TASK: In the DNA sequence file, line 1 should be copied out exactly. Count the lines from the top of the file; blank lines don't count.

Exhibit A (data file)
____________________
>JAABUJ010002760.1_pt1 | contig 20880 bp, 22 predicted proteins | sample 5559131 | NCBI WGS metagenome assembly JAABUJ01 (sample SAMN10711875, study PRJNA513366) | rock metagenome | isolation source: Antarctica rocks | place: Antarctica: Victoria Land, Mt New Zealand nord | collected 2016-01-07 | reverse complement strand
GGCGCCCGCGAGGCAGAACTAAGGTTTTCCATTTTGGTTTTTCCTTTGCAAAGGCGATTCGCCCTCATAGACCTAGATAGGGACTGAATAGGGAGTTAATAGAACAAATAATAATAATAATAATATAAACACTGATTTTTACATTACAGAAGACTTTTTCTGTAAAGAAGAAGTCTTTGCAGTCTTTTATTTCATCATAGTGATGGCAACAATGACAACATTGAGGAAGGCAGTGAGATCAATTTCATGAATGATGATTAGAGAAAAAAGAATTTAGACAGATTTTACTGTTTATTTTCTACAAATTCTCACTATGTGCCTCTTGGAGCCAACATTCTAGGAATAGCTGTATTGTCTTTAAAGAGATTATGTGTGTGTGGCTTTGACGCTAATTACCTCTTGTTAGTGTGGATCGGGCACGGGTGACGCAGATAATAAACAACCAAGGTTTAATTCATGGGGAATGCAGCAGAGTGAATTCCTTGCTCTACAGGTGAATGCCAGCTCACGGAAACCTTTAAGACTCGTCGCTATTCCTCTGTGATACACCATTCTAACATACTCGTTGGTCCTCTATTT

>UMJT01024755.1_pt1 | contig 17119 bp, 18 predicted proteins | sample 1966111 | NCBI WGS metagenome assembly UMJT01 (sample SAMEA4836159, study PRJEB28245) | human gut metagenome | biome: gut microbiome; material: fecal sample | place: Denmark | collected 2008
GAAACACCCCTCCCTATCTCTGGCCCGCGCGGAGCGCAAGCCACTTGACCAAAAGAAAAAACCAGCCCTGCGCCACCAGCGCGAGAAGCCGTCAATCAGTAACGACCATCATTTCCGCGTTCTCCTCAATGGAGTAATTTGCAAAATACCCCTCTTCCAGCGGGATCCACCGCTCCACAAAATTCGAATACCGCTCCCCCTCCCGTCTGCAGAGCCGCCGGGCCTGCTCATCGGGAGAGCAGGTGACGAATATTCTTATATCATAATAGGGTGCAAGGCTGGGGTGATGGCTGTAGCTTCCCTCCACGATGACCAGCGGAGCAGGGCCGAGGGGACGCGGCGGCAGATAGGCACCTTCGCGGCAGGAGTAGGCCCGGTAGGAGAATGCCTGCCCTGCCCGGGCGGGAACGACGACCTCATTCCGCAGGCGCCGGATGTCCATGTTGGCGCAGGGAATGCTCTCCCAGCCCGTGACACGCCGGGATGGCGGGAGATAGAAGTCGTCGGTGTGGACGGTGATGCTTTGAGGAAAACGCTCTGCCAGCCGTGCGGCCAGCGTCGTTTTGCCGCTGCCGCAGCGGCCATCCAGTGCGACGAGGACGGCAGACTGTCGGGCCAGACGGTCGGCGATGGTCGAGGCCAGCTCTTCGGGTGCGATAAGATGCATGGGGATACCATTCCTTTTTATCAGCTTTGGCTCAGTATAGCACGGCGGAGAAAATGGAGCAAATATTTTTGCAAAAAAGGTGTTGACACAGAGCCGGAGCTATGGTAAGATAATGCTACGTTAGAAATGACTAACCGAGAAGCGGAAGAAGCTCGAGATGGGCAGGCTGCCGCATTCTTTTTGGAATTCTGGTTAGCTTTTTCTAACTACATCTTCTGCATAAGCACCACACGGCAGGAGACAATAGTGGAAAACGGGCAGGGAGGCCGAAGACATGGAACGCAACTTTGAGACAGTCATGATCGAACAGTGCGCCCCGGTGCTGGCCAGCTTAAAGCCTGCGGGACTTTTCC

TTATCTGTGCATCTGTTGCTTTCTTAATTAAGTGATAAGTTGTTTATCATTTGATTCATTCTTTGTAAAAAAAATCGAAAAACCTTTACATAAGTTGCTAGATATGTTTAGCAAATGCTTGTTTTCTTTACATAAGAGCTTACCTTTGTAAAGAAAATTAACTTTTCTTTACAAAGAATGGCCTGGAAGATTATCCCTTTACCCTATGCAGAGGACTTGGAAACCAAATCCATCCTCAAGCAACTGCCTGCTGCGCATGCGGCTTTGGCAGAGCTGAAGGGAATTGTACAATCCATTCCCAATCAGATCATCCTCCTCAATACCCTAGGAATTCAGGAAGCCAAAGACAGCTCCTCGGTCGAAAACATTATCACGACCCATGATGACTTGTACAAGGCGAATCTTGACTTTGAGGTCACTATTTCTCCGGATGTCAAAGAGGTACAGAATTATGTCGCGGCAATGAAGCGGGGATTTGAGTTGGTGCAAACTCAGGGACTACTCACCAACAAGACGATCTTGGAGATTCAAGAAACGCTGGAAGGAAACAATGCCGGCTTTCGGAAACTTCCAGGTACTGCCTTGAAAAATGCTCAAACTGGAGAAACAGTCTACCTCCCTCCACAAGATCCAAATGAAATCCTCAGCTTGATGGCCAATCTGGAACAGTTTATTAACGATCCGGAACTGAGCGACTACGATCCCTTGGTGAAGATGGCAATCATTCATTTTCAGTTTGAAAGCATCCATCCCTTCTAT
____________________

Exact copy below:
>JAABUJ010002760.1_pt1 | contig 20880 bp, 22 predicted proteins | sample 5559131 | NCBI WGS metagenome assembly JAABUJ01 (sample SAMN10711875, study PRJNA513366) | rock metagenome | isolation source: Antarctica rocks | place: Antarctica: Victoria Land, Mt New Zealand nord | collected 2016-01-07 | reverse complement strand